As reported two months ago (see “Lucasfilm vs. Ainsworth Legal Battle Continues in 2011; UK Supreme Court Case To Be Heard in March”), the dispute between Lucasfilm and the British prop maker who built the stormtrooper helmets used in Star Wars: A New Hope will be heard by the United Kingdom Supreme Court beginning tomorrow.
The legal battle between Lucasfilm Limited and Andrew Ainsworth of Shepperton Design Studios is over the sale of unlicensed replica Star Wars props and costumes. The UK Supreme Court is expected to rule on two issues (quoting from an article published by TheLawyer.com):
1) “whether a defendant domiciled in England can be sued here for his acts in the US that amount to infringement of copyright under US law; and”
2) “and whether the helmets were in fact sculptures”
As noted in January, the outcome of the dispute will have “major implications for the UK film industry”, in that if Ainsworth prevails and the court holds that copyright protection is limited to 15 years, it could consequently serve as a deterrent for film and television studios to utilize UK-based prop makers as they could later sell unlicensed replicas of props that they design and produce under the employ of the production companies.
Both The Daily Mail and The Independent pick up the story in the Sunday editions of their paper. The latter referenced a letter with support from Steven Spielberg, James Cameron, Jon Landau, and Peter Jackson that will be submitted at this week’s hearing.
The paper quotes Spielberg as stating:
The court was wrong in this case and has placed the UK at odds with the world community and, perhaps most disturbing, the creative community. This ruling must be reversed.
The Independent published the following quote from Peter Jackson:
The UK’s long-standing reputation as a creative hub and a centre for film production is significantly threatened. To assert a film’s props and visuals are not the product of an artistic endeavour and therefore not worthy of copyright protection is ridiculous. This short-sighted and ill-informed ruling will do incalculable damage. No other country in the world takes such a position.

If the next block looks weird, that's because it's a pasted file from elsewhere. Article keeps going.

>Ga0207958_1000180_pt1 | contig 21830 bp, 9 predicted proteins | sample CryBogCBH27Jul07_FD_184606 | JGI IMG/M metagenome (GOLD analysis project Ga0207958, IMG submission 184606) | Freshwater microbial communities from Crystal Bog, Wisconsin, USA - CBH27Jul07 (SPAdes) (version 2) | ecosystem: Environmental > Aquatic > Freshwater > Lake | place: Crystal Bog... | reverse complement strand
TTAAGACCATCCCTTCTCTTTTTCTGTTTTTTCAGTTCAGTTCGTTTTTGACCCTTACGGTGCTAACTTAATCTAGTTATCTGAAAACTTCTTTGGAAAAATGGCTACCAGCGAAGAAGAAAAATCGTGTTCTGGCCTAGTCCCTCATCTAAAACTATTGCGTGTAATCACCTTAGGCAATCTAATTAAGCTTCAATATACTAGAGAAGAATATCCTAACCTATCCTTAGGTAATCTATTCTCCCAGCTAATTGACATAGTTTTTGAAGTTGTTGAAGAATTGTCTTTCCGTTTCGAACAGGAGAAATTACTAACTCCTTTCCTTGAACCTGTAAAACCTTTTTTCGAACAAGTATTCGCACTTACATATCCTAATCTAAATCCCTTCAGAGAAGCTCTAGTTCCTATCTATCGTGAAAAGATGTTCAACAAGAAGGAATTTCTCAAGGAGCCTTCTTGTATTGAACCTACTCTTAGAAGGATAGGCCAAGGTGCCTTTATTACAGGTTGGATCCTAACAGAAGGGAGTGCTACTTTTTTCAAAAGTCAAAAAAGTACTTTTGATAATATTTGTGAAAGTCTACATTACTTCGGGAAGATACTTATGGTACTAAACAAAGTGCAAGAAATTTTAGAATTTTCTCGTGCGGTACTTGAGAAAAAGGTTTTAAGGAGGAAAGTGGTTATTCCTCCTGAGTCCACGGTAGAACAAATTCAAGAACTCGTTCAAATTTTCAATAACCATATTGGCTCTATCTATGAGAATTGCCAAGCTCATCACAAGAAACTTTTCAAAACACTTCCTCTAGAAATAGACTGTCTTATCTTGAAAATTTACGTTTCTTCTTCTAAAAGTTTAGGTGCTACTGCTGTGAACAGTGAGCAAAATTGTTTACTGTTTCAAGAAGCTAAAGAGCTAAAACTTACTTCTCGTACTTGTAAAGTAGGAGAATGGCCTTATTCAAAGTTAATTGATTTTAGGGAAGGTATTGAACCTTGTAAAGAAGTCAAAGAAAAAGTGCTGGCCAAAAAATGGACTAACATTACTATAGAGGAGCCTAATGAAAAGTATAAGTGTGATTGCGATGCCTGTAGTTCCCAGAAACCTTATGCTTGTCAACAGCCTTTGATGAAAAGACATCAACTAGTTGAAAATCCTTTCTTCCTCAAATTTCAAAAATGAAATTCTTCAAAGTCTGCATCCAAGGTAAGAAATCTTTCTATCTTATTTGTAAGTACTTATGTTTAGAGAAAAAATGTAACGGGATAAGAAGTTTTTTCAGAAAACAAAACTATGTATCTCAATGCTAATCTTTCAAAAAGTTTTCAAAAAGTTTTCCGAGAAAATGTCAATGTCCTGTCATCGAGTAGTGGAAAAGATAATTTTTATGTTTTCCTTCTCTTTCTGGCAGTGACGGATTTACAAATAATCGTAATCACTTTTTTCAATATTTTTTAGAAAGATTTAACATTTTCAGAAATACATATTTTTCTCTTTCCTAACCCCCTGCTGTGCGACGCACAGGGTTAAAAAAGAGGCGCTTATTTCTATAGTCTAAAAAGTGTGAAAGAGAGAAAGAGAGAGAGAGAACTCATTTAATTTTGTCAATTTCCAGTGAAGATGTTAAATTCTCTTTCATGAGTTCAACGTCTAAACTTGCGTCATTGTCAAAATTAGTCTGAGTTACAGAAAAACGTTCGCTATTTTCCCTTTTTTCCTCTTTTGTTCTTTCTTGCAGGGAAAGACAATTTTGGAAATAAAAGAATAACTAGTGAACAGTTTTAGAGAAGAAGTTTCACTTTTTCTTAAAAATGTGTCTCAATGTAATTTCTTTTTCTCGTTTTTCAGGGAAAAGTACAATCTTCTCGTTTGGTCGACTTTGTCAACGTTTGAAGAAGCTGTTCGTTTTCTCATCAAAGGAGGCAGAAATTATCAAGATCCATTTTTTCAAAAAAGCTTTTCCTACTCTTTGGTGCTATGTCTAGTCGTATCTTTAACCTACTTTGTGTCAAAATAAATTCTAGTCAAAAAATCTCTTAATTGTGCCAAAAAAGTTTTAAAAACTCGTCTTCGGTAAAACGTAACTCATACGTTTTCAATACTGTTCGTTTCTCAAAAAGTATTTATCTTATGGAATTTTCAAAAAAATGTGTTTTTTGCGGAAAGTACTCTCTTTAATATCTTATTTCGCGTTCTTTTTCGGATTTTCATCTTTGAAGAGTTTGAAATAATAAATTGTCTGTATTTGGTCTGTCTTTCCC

The news organization also provided a new statement from defendant Andrew Ainsworth:
I created it all originally and he made a film of it. The copyright for three-dimensional work is invested in me but I didn’t do anything about it for 30 years, as English people don’t. We won in the High Court and the Appeal Court, but he has got so much money he can convince the Supreme Court it’s got to be done again. What he is after is to change the law, to change European law.
The last statement was provided by an unnamed Lucasfilm representative:
These works of art should receive the full protection of UK copyright law, just as they do in the rest of the world.
The article published by The Independent – “Exhibit A, m’lud, a helmet for a stormtrooper” – can be read in its entirety at www.independent.co.uk:
The story by The Daily Mail – “From a galaxy far far away to a battle in court: British designer in fight over Star Wars stormtrooper copyright” – can be found at www.dailymail.co.uk:
The Supreme Court case will begin tomorrow, March 7th. The Original Prop Blog will continue to closely monitor this story as it develops.
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